### Video Transcript

In this video, we’ll learn how to
find the measures of inscribed angles subtended by the same arc or by congruent
arcs. To begin, we’ll recap the meaning
of some of those key terms before looking at a theorem that will help us to solve
problems involving missing angles. An inscribed angle is the angle
that’s formed by the intersection of a pair of chords on the circumference of a
circle. In the diagram, angle 𝐴𝐵𝐶 is the
inscribed angle. Now, this angle is also said to be
subtended by the arc 𝐴𝐶.

There are a number of properties
that apply to such angles. And in this video, we’re mostly
going to investigate one such property. That is, angles subtended by the
same arc are equal. In this diagram, that means the
measure of angle 𝐴𝐷𝐶 is equal to the measure of angle 𝐴𝐵𝐶, since both angles
are subtended from arc 𝐴𝐶. In a similar way, the measure of
angle 𝐷𝐴𝐵 is equal to the measure of angle 𝐷𝐶𝐵. This time, they’re both subtended
from arc 𝐵𝐷. This property is sometimes
equivalently referred to as angles in the same segment are equal. But it’s also sometimes informally
referred to as the bow tie property, since the pair of inscribed angles form the
shape of a bow tie.

It’s important to note that that’s
an informal definition and should not be referred to in a mathematical proof or
otherwise. And an incredibly powerful aspect
of this property is that we can construct any number of angles subtended from arc
𝐴𝐶 and they’ll all be equal as shown. Similarly, any number of angles can
be subtended from arc 𝐵𝐷 or even 𝐵𝐸. And those will also all be
equal. So before we demonstrate the
application of this property, let’s have a look at a very short geometric proof.

To complete this proof, we’ll add
the center of the circle. Let’s define that to be 𝑂. And then we’re going to construct a
pair of radii, that is, the radii 𝐴𝑂 and 𝑂𝐶. Then we apply a known property. That is, the inscribed angle is
half the central angle that subtends the same arc. Or more simply, the angle at the
center is double the angle at the circumference. Then we’re going to define this
angle at the center, angle 𝐴𝑂𝐶, as being equal to two 𝑥.

Now we could have alternatively
chosen 𝑥 degrees or 𝑏 or 𝑦. But it does make sense to choose a
multiple of two because it will make the further calculations a little bit more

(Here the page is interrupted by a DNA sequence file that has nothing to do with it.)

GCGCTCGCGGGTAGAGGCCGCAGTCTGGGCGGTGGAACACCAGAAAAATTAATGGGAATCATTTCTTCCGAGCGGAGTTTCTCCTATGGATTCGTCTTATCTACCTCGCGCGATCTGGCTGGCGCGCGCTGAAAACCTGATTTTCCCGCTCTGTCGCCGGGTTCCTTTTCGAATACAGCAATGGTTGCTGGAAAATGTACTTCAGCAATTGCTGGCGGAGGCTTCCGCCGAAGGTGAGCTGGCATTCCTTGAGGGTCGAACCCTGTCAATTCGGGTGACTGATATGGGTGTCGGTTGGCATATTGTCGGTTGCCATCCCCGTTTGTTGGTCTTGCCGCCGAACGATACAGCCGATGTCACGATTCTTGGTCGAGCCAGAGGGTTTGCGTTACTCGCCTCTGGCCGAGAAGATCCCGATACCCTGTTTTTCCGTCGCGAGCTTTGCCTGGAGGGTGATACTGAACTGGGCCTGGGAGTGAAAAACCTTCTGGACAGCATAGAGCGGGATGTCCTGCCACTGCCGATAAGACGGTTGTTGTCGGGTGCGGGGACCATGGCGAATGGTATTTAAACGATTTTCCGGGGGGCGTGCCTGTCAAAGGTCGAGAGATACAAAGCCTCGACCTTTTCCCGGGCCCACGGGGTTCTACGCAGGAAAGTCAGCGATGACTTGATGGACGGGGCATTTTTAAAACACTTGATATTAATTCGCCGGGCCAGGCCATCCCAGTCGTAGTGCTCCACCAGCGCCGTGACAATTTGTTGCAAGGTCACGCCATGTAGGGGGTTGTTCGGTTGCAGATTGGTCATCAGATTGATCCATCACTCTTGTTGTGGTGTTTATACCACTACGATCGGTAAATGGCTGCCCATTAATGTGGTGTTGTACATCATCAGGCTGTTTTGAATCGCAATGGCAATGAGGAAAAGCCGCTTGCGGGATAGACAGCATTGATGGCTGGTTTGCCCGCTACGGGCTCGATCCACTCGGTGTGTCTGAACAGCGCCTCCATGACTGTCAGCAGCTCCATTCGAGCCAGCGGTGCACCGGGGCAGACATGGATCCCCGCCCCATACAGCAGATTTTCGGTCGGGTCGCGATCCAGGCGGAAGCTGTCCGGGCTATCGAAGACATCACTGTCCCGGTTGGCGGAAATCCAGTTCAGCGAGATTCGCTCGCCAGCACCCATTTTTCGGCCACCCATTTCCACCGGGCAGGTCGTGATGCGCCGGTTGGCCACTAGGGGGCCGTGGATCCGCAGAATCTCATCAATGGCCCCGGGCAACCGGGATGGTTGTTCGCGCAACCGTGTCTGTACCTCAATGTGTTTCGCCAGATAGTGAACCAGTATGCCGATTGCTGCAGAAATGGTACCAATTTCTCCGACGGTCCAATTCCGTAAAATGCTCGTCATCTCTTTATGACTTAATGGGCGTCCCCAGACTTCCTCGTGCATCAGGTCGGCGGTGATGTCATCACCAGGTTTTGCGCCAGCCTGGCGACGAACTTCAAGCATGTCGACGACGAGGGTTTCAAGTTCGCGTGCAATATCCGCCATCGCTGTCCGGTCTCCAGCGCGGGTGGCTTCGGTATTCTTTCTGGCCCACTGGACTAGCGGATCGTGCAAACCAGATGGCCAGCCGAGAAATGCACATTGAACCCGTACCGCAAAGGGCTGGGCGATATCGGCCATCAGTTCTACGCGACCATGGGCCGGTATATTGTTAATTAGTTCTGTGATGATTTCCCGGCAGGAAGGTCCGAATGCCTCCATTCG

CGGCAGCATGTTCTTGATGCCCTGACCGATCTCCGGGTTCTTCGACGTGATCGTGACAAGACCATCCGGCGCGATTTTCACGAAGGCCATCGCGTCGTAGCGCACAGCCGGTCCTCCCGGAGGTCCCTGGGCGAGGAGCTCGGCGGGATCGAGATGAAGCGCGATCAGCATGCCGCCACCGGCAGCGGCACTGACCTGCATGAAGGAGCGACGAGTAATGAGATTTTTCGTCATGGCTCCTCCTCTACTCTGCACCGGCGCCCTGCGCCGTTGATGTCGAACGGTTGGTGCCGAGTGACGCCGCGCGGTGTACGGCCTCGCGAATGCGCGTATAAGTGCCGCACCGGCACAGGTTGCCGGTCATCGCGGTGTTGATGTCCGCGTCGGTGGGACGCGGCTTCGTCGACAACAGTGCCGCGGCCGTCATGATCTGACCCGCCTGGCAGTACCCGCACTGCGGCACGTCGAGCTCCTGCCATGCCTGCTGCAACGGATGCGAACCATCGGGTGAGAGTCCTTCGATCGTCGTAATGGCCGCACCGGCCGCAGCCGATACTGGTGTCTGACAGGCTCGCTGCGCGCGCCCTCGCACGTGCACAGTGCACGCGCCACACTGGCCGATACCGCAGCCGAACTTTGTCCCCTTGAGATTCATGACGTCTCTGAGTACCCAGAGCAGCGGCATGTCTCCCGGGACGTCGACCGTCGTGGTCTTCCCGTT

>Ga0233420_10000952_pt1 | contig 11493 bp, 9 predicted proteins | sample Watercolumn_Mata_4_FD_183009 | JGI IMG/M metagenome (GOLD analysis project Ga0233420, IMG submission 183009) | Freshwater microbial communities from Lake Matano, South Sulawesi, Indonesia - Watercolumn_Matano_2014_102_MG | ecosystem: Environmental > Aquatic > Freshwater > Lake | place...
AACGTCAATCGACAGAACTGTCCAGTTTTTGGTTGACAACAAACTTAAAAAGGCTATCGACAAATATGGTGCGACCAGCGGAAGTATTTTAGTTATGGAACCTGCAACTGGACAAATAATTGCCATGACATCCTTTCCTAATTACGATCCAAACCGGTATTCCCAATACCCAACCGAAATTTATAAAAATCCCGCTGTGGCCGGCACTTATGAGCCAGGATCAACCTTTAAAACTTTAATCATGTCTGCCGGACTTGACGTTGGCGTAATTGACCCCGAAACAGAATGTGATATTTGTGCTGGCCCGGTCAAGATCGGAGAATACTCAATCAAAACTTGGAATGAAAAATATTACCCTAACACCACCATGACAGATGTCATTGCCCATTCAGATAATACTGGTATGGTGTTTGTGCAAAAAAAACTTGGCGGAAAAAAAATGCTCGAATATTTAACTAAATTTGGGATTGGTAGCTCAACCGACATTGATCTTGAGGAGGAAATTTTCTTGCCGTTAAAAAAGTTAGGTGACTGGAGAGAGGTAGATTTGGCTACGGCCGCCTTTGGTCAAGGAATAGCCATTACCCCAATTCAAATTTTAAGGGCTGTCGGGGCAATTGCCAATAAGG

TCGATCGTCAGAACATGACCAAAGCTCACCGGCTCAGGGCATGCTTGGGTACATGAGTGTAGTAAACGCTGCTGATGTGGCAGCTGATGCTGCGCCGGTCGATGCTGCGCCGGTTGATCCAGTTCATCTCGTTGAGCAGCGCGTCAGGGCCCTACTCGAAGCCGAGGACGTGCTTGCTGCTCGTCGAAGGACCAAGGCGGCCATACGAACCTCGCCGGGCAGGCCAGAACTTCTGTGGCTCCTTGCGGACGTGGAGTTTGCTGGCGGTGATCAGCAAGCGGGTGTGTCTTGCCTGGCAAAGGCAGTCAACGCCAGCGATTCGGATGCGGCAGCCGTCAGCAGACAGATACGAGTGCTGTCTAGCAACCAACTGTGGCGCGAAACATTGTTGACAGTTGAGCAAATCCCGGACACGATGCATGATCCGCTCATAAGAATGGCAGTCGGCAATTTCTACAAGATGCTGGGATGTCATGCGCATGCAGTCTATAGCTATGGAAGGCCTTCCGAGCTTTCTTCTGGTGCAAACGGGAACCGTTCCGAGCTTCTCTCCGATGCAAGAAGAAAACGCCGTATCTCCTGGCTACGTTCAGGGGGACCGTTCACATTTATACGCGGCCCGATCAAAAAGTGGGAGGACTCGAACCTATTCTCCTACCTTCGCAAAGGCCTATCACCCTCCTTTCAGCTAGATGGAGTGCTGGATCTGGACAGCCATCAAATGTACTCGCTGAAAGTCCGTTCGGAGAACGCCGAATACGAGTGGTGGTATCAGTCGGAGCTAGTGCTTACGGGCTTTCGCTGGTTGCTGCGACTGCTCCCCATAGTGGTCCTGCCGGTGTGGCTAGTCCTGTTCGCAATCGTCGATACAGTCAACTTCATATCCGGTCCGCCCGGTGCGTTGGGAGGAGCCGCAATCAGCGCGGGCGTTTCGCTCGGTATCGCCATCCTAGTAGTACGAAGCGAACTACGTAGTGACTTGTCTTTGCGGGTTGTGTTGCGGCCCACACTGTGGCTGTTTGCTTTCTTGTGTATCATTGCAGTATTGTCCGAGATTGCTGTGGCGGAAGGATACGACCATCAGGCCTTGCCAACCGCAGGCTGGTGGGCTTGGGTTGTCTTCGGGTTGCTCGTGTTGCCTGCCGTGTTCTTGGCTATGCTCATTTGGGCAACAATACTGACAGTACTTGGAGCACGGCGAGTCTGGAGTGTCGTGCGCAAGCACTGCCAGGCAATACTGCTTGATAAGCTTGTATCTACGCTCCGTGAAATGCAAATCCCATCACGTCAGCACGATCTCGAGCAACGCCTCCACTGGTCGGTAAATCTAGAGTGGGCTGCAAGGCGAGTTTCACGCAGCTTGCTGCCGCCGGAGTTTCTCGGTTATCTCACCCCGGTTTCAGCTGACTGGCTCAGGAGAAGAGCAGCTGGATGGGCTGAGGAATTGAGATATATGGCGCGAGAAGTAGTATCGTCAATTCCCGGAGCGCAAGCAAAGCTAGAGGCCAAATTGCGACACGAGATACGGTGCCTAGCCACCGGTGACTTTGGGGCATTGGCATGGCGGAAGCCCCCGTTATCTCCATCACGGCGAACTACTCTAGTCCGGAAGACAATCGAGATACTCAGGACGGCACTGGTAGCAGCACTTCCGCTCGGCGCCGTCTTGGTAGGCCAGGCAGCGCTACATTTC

simple. Then angle 𝐴𝐷𝐶 is half the size
of this. So it’s a half times two 𝑥, which
is simply 𝑥 degrees. But then we can apply the same rule
to calculate the measure of angle 𝐴𝐵𝐶. Once again, it’s half the measure
of the angle at the center, so it’s half times two 𝑥, which is 𝑥 degrees. And so we can conclude that these
angles are congruent. The measure of angle 𝐴𝐵𝐶 is
equal to the measure of angle 𝐴𝐷𝐶, as we required. So now we have the property and a
proof; we’re going to demonstrate a simple application.

Given that the measure of angle
𝐵𝐴𝐷 is equal to 36 degrees and the measure of angle 𝐶𝐵𝐴 is equal to 37
degrees, find the measure of angle 𝐵𝐶𝐷 and the measure of angle 𝐶𝐷𝐴.

Let’s begin by adding the angles
that we know onto the diagram. The measure of angle 𝐵𝐴𝐷 is
equal to 36 degrees, and the measure of angle 𝐶𝐵𝐴 is equal to 37. We are looking to calculate the
measure of angle 𝐵𝐶𝐷, which is this one, and the measure of angle 𝐶𝐷𝐴, which
is this one. We now observe that the first
unknown angle, that’s 𝐵𝐶𝐷, is subtended by the same arc 𝐵𝐷 as angle 𝐵𝐴𝐷. And we know that inscribed angles
subtended by the same arc are equal. So the measure of angle 𝐵𝐴𝐷 must
be equal to the measure of angle 𝐵𝐶𝐷. But of course, we’ve now seen that
that’s 36 degrees.

In a similar way, we observed that
angle 𝐴𝐷𝐶 is subtended from the same arc as angle 𝐴𝐵𝐶. And so, these two angles are
congruent. The measure of angle 𝐴𝐵𝐶 must be
equal to the measure of angle 𝐴𝐷𝐶. And that’s 37. So, using the property of inscribed
angles subtended from the same arc, we find the measure of angle 𝐵𝐶𝐷 is equal to
36 degrees and the measure of angle 𝐶𝐷𝐴 is equal to 37 degrees.

Now, in this example, we looked at
how to solve problems involving numerical values for the angles. In our next example, let’s have a
look at how to apply the same property, but to solve problems involving algebraic
expressions.

If the measure of angle 𝐵𝐴𝐷 is
equal to two 𝑥 plus two degrees and the measure of angle 𝐵𝐶𝐷 is equal to 𝑥 plus
18 degrees, determine the value of 𝑥.

Let’s begin by adding the measure
of angle 𝐵𝐴𝐷 and the measure of angle 𝐵𝐶𝐷 to the diagram. In doing so, we see that each of
these inscribed angles is subtended from arc 𝐵𝐷. And so we quote one of the theorems
that we use when working with inscribed angles. That is, angles subtended by the
same arc are equal, or alternatively angles in the same segment are equal. This must mean that angle 𝐵𝐴𝐷 is
equal to angle 𝐵𝐶𝐷. This allows us to form and solve an
equation in 𝑥. The measure of angle 𝐵𝐴𝐷 is two
𝑥 plus two degrees, and the measure of angle 𝐵𝐶𝐷 is 𝑥 plus 18 degrees. So two 𝑥 plus two must be equal to
𝑥 plus 18.

To solve this equation for 𝑥,
let’s begin by subtracting 𝑥 from both sides, giving us 𝑥 plus two equals 18. Finally, we can isolate the 𝑥 by
subtracting two from both sides. 18 minus two is equal to 16. And so we’ve determined the value
of 𝑥; it’s 16.

Now, it probably comes as no
surprise that we can extend the properties of inscribed angles to work with distinct
circles or even congruent arcs. In particular, if a pair of circles